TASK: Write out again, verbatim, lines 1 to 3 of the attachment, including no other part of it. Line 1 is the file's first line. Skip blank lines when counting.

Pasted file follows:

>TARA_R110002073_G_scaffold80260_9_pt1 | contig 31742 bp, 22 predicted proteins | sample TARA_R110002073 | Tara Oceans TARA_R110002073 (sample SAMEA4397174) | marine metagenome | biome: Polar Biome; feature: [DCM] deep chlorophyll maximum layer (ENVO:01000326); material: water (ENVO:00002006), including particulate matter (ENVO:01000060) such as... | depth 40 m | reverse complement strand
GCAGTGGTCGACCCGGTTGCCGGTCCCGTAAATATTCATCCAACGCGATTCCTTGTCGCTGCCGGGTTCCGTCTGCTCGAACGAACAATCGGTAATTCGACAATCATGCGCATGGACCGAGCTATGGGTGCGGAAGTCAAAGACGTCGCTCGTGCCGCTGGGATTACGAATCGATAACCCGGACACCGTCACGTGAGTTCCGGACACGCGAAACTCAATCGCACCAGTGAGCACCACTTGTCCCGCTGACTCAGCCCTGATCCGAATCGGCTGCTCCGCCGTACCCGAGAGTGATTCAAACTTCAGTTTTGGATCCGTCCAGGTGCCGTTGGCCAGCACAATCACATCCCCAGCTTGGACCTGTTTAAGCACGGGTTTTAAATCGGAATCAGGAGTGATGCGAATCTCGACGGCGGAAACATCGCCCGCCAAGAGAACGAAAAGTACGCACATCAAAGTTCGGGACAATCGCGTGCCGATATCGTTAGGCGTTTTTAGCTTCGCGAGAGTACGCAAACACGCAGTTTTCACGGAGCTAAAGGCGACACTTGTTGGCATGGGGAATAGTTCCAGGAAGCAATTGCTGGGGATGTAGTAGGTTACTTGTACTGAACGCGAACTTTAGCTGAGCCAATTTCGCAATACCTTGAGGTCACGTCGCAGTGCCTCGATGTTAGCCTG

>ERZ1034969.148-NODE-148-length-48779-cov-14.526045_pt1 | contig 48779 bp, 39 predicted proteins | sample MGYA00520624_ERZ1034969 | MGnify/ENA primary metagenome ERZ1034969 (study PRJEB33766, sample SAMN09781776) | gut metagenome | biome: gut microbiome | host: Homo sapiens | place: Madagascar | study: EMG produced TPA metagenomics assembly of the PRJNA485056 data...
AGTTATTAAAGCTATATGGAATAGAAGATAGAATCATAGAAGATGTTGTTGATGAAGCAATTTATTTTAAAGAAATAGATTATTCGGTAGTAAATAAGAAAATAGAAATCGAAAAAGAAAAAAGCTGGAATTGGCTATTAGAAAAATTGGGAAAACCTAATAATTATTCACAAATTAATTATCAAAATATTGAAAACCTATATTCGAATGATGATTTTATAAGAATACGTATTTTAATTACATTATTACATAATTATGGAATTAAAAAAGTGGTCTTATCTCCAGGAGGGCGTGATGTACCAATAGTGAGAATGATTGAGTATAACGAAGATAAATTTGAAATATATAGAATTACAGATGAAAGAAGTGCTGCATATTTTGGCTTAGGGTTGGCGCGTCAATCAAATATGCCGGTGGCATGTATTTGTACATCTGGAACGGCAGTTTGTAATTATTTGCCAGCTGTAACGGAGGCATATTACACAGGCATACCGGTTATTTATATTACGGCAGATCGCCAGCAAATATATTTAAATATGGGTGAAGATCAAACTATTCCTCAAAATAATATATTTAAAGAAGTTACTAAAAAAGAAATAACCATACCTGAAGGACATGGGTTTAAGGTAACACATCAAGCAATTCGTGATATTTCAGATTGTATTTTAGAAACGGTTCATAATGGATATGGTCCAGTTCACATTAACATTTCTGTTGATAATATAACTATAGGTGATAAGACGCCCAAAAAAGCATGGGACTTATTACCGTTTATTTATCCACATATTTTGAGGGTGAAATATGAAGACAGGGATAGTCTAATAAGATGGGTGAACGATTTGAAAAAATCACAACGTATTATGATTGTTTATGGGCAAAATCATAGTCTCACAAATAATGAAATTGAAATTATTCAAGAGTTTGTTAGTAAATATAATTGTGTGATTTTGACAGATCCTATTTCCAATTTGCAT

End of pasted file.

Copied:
>TARA_R110002073_G_scaffold80260_9_pt1 | contig 31742 bp, 22 predicted proteins | sample TARA_R110002073 | Tara Oceans TARA_R110002073 (sample SAMEA4397174) | marine metagenome | biome: Polar Biome; feature: [DCM] deep chlorophyll maximum layer (ENVO:01000326); material: water (ENVO:00002006), including particulate matter (ENVO:01000060) such as... | depth 40 m | reverse complement strand
GCAGTGGTCGACCCGGTTGCCGGTCCCGTAAATATTCATCCAACGCGATTCCTTGTCGCTGCCGGGTTCCGTCTGCTCGAACGAACAATCGGTAATTCGACAATCATGCGCATGGACCGAGCTATGGGTGCGGAAGTCAAAGACGTCGCTCGTGCCGCTGGGATTACGAATCGATAACCCGGACACCGTCACGTGAGTTCCGGACACGCGAAACTCAATCGCACCAGTGAGCACCACTTGTCCCGCTGACTCAGCCCTGATCCGAATCGGCTGCTCCGCCGTACCCGAGAGTGATTCAAACTTCAGTTTTGGATCCGTCCAGGTGCCGTTGGCCAGCACAATCACATCCCCAGCTTGGACCTGTTTAAGCACGGGTTTTAAATCGGAATCAGGAGTGATGCGAATCTCGACGGCGGAAACATCGCCCGCCAAGAGAACGAAAAGTACGCACATCAAAGTTCGGGACAATCGCGTGCCGATATCGTTAGGCGTTTTTAGCTTCGCGAGAGTACGCAAACACGCAGTTTTCACGGAGCTAAAGGCGACACTTGTTGGCATGGGGAATAGTTCCAGGAAGCAATTGCTGGGGATGTAGTAGGTTACTTGTACTGAACGCGAACTTTAGCTGAGCCAATTTCGCAATACCTTGAGGTCACGTCGCAGTGCCTCGATGTTAGCCTG

>ERZ1034969.148-NODE-148-length-48779-cov-14.526045_pt1 | contig 48779 bp, 39 predicted proteins | sample MGYA00520624_ERZ1034969 | MGnify/ENA primary metagenome ERZ1034969 (study PRJEB33766, sample SAMN09781776) | gut metagenome | biome: gut microbiome | host: Homo sapiens | place: Madagascar | study: EMG produced TPA metagenomics assembly of the PRJNA485056 data...